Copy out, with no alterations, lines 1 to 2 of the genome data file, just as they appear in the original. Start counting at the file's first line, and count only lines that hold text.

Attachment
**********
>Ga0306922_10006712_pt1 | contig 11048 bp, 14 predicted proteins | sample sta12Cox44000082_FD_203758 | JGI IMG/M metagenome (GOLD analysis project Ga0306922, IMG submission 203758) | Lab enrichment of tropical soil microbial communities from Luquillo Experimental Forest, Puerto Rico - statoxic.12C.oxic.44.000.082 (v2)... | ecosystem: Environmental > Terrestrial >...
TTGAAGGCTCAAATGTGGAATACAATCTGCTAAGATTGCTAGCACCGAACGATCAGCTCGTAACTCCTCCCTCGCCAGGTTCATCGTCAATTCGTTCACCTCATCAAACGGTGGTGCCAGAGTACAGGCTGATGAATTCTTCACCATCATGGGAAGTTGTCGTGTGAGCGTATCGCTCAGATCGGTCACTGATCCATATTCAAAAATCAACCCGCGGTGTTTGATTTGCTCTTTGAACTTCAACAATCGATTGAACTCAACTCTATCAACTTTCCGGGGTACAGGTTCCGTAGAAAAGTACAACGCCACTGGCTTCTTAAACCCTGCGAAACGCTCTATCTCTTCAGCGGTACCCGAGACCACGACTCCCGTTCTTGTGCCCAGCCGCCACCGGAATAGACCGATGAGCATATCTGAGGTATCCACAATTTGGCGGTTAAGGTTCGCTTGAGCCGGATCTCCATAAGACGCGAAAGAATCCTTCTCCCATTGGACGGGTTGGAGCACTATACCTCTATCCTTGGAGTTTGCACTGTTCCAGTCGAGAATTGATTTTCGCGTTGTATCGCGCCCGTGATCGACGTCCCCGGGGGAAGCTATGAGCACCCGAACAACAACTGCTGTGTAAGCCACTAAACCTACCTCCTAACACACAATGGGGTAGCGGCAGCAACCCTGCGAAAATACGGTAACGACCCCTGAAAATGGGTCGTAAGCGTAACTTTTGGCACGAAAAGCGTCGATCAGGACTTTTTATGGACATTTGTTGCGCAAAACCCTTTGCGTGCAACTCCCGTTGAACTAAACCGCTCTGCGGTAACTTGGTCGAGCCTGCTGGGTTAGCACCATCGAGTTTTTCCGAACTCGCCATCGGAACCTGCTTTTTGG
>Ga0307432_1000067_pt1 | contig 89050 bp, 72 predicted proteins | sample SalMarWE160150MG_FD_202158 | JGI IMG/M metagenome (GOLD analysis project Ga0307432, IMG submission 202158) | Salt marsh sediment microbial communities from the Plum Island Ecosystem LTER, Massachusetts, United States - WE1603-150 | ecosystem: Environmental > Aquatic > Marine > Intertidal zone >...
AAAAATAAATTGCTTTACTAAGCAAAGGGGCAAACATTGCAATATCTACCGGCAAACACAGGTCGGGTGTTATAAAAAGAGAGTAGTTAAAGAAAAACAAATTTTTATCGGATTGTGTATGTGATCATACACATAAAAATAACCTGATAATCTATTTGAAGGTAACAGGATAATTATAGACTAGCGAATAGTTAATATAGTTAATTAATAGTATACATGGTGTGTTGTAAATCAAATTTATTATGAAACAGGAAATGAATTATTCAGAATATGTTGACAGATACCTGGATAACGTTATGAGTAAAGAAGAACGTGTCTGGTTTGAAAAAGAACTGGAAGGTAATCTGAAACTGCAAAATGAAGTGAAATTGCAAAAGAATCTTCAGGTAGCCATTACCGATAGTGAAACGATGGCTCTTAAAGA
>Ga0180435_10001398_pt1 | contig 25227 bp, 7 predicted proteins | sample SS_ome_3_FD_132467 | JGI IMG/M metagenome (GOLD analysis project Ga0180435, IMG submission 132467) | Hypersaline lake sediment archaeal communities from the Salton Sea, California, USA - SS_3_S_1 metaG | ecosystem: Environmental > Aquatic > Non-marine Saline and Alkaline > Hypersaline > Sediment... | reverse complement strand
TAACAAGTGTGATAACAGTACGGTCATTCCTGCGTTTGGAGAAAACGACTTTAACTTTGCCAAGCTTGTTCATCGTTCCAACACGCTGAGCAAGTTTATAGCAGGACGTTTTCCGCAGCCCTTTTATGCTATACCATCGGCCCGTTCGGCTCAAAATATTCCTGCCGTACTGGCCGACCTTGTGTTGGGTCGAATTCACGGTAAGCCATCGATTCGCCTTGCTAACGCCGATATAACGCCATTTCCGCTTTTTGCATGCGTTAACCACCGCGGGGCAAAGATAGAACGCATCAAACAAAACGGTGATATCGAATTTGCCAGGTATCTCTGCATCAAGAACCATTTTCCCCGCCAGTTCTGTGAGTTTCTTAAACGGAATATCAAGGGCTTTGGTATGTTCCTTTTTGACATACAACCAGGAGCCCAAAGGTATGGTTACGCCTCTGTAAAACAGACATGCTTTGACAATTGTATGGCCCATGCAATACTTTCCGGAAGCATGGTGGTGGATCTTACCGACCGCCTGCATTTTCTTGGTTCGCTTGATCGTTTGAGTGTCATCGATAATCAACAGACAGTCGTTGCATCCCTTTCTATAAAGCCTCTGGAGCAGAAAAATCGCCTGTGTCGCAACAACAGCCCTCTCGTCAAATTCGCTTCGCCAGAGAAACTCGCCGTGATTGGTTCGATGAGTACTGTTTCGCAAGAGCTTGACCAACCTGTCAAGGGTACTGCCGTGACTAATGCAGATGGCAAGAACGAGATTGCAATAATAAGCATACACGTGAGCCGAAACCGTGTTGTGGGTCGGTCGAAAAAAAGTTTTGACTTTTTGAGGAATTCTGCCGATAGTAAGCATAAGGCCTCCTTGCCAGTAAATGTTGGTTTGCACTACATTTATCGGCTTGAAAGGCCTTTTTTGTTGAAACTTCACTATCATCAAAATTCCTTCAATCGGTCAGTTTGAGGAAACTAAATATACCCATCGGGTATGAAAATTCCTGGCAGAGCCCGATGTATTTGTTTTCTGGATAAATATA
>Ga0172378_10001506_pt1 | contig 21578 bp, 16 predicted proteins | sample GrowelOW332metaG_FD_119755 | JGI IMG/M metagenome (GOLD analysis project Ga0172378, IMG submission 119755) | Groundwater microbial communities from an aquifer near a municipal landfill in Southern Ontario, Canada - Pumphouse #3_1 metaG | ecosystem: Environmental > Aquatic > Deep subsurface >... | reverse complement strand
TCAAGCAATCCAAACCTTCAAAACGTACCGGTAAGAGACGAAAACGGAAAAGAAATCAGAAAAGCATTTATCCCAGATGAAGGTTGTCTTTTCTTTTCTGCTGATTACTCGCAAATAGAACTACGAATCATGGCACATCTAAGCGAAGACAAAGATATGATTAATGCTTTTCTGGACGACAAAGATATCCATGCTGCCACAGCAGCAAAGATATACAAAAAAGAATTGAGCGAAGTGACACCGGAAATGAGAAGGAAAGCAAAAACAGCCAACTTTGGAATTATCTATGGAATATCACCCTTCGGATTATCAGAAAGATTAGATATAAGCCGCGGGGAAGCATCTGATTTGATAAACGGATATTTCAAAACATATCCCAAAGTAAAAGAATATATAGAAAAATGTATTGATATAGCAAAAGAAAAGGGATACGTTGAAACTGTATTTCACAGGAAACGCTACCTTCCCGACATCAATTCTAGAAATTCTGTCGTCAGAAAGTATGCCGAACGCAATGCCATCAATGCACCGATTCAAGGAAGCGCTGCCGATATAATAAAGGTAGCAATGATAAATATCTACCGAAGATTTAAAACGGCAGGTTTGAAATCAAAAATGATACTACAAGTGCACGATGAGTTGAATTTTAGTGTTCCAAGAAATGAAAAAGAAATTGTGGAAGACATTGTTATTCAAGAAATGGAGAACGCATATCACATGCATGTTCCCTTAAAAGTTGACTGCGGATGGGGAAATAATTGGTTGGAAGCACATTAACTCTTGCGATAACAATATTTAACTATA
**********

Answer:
>Ga0306922_10006712_pt1 | contig 11048 bp, 14 predicted proteins | sample sta12Cox44000082_FD_203758 | JGI IMG/M metagenome (GOLD analysis project Ga0306922, IMG submission 203758) | Lab enrichment of tropical soil microbial communities from Luquillo Experimental Forest, Puerto Rico - statoxic.12C.oxic.44.000.082 (v2)... | ecosystem: Environmental > Terrestrial >...
TTGAAGGCTCAAATGTGGAATACAATCTGCTAAGATTGCTAGCACCGAACGATCAGCTCGTAACTCCTCCCTCGCCAGGTTCATCGTCAATTCGTTCACCTCATCAAACGGTGGTGCCAGAGTACAGGCTGATGAATTCTTCACCATCATGGGAAGTTGTCGTGTGAGCGTATCGCTCAGATCGGTCACTGATCCATATTCAAAAATCAACCCGCGGTGTTTGATTTGCTCTTTGAACTTCAACAATCGATTGAACTCAACTCTATCAACTTTCCGGGGTACAGGTTCCGTAGAAAAGTACAACGCCACTGGCTTCTTAAACCCTGCGAAACGCTCTATCTCTTCAGCGGTACCCGAGACCACGACTCCCGTTCTTGTGCCCAGCCGCCACCGGAATAGACCGATGAGCATATCTGAGGTATCCACAATTTGGCGGTTAAGGTTCGCTTGAGCCGGATCTCCATAAGACGCGAAAGAATCCTTCTCCCATTGGACGGGTTGGAGCACTATACCTCTATCCTTGGAGTTTGCACTGTTCCAGTCGAGAATTGATTTTCGCGTTGTATCGCGCCCGTGATCGACGTCCCCGGGGGAAGCTATGAGCACCCGAACAACAACTGCTGTGTAAGCCACTAAACCTACCTCCTAACACACAATGGGGTAGCGGCAGCAACCCTGCGAAAATACGGTAACGACCCCTGAAAATGGGTCGTAAGCGTAACTTTTGGCACGAAAAGCGTCGATCAGGACTTTTTATGGACATTTGTTGCGCAAAACCCTTTGCGTGCAACTCCCGTTGAACTAAACCGCTCTGCGGTAACTTGGTCGAGCCTGCTGGGTTAGCACCATCGAGTTTTTCCGAACTCGCCATCGGAACCTGCTTTTTGG